Facing sexism charges, Uber says Eric Holder will investigate

The company is also planning to release detailed diversity data

Uber headquarters office San Francisco
Credit: Magdalena Petrova

Uber Technologies scrambled on Monday to counter sexism charges raised by a former employee, and said it would appoint former U.S. Attorney General Eric Holder to the panel that would investigate allegations that the company mishandled an engineer's complaint of sexual harassment.

The company, which did not release diversity data when asked to do so by civil rights leader the Rev. Jesse Jackson, also said Monday that 15.1 percent of its employees in engineering, product management and scientist roles are women and this has not changed substantively in the past year.

In an email to employees that was also circulated to the news media, Uber CEO Travis Kalanick wrote that he and Liane Hornsey, chief human resources officer, will be working to publish a broader diversity report for Uber in the coming months.

In her blog post, the engineer, Susan J. Fowler, has said that there had been an exodus of women in the group she worked in because of politics and the discrimination against women in upper management. This resulted, she said, in women constituting 3 percent of the 150 site reliability engineers at the time of her quitting her job in December 2016, down from 25 percent in November 2015, when she joined Uber.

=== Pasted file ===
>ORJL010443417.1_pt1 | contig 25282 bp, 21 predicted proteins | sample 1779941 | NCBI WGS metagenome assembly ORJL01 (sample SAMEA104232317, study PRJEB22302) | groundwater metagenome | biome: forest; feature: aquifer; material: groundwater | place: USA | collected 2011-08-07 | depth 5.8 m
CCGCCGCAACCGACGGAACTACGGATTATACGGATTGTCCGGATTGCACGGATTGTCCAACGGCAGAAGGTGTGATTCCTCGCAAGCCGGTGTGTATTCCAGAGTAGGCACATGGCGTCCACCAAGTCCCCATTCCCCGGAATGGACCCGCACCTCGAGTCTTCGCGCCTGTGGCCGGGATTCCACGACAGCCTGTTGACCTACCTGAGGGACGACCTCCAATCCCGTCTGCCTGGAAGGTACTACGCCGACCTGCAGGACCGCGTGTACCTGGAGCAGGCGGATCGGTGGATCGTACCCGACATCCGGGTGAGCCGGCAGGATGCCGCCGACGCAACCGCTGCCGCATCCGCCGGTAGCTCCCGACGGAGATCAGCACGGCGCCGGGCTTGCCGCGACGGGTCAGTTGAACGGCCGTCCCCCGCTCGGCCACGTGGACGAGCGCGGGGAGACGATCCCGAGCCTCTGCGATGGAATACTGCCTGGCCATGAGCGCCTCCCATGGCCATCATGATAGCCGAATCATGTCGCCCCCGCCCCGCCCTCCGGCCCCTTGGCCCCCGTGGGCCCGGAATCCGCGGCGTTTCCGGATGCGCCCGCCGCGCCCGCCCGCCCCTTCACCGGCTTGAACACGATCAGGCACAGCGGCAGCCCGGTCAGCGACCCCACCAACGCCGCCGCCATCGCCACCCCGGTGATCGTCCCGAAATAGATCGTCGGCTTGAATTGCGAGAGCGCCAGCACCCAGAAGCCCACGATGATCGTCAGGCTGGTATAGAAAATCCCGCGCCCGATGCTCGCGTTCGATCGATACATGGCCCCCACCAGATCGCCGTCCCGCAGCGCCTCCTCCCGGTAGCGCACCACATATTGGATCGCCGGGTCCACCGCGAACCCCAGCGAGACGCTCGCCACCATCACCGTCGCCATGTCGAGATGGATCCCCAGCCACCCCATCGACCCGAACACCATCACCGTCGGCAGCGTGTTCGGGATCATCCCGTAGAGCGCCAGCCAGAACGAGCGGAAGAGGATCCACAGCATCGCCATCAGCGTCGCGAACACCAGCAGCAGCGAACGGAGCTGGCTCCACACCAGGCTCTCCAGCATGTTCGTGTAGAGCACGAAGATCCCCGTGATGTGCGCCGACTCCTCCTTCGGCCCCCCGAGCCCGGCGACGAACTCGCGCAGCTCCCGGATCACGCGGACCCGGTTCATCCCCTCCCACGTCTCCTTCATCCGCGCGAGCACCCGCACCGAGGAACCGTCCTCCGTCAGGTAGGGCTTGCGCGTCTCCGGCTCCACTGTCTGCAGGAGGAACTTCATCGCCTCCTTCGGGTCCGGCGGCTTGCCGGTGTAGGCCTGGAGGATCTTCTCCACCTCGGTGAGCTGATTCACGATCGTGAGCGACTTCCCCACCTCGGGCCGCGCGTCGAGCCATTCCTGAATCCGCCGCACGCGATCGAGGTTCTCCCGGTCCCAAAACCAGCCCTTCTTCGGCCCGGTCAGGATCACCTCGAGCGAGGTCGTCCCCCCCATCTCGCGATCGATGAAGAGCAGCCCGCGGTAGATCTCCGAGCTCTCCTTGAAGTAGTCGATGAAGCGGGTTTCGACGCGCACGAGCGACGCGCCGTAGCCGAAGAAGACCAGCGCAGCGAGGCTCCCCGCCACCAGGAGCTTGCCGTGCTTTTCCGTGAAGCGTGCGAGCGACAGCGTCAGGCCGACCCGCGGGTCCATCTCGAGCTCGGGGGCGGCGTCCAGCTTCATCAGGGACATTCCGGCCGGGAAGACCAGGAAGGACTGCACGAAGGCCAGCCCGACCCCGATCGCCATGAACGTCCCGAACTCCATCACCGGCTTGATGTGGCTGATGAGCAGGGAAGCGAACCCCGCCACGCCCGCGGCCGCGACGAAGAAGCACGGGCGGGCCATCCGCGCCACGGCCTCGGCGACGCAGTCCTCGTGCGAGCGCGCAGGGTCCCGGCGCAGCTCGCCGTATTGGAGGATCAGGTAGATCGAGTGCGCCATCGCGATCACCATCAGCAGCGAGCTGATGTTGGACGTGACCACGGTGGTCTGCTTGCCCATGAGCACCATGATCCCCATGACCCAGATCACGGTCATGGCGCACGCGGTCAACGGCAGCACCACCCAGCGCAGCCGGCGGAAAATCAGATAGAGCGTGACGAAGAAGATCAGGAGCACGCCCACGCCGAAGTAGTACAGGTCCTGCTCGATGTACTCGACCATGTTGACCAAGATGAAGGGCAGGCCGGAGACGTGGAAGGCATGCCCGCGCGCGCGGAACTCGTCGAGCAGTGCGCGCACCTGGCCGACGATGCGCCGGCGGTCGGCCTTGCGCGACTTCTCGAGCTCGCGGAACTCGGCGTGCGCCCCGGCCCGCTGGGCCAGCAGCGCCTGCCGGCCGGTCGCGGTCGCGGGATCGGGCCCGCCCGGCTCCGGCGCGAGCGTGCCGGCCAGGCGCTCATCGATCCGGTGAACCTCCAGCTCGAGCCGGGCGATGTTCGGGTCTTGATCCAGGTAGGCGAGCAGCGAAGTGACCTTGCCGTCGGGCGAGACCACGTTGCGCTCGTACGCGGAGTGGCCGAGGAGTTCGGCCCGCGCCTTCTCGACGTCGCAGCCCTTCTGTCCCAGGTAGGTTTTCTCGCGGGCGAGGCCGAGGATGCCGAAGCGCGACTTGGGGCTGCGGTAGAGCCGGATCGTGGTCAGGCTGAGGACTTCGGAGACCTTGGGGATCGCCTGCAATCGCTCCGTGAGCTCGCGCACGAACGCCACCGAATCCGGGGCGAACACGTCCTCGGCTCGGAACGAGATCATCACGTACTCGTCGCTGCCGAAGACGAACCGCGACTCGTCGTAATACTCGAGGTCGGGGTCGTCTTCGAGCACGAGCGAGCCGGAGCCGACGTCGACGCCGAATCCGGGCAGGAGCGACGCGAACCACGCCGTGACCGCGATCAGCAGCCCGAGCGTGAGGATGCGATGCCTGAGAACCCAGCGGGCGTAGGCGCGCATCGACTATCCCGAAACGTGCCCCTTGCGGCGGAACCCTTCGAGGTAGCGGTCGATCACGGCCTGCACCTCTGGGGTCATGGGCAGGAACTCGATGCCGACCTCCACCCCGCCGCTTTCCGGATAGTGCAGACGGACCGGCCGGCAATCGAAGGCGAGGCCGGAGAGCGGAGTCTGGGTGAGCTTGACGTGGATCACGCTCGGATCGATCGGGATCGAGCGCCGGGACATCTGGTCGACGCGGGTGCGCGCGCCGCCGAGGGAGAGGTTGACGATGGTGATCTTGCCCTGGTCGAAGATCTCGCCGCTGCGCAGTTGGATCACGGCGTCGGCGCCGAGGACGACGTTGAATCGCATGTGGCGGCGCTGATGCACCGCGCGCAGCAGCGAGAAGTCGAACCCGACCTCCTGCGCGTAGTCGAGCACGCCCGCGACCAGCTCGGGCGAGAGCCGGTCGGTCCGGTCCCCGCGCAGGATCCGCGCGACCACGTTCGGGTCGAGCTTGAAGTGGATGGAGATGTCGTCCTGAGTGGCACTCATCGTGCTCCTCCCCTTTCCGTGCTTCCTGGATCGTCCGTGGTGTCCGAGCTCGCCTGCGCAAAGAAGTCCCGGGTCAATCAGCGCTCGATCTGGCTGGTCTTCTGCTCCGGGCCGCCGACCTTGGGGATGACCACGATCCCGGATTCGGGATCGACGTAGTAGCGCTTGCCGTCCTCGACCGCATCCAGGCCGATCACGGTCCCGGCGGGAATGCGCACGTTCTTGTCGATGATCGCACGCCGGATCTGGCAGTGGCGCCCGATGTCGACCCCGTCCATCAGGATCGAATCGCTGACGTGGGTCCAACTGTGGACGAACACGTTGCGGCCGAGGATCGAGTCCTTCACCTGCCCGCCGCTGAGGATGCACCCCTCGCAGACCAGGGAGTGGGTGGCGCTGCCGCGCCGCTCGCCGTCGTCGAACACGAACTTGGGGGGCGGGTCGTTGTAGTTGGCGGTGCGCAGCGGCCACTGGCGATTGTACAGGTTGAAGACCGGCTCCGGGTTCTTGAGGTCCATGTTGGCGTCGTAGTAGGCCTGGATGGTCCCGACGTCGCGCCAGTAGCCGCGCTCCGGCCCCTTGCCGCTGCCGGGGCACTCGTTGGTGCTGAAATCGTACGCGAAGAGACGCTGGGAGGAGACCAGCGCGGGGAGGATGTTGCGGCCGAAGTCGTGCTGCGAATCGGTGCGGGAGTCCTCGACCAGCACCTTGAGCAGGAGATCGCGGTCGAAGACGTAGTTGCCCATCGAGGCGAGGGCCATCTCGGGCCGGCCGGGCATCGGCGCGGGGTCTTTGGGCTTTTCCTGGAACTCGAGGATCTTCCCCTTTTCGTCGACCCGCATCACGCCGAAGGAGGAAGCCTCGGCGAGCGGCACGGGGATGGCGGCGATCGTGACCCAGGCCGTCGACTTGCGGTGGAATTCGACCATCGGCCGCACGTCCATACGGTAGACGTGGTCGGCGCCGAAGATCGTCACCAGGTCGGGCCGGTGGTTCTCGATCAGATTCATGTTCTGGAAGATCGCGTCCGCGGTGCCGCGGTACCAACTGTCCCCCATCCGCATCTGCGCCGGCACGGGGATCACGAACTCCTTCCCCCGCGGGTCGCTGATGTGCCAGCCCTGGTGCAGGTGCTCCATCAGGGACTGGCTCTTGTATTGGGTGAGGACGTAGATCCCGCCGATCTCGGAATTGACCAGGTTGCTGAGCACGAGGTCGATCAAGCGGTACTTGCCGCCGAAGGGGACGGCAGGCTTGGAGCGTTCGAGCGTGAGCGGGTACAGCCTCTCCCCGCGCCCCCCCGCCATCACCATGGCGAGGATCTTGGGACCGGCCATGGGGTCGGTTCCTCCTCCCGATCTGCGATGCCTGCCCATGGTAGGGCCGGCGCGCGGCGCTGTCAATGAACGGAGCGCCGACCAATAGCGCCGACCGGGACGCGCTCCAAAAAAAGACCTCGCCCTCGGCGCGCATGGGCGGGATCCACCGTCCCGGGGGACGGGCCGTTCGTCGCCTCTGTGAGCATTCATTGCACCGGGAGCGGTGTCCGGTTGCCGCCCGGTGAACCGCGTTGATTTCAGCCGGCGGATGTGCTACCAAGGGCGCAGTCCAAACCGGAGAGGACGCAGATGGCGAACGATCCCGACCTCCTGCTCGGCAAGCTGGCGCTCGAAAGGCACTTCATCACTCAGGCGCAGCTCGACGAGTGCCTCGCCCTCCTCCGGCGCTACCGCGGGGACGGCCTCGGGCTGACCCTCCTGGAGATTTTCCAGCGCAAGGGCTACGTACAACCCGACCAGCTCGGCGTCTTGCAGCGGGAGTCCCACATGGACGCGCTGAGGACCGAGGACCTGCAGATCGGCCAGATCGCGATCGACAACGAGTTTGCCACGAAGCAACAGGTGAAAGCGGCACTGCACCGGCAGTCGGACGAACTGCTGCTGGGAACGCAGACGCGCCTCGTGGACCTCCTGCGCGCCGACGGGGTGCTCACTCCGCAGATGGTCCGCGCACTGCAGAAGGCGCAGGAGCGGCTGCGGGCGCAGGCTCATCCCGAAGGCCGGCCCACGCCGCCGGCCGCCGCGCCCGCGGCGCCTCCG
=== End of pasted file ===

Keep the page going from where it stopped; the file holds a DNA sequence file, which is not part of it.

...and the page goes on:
Holder and his partner, Tammy Albarran, at the law firm Covington & Burling will be joined by Arianna Huffington, who sits on Uber’s board, Hornsey, and Angela Padilla, the company’s associate general counsel for an “independent review into the specific issues relating to the work place environment” raised by Fowler, Kalanick wrote.

“I believe in creating a workplace where a deep sense of justice underpins everything we do,” Kalanick wrote in the mail. But doubts have been raised on social media whether a panel largely packed with a board member and insiders can really be independent.

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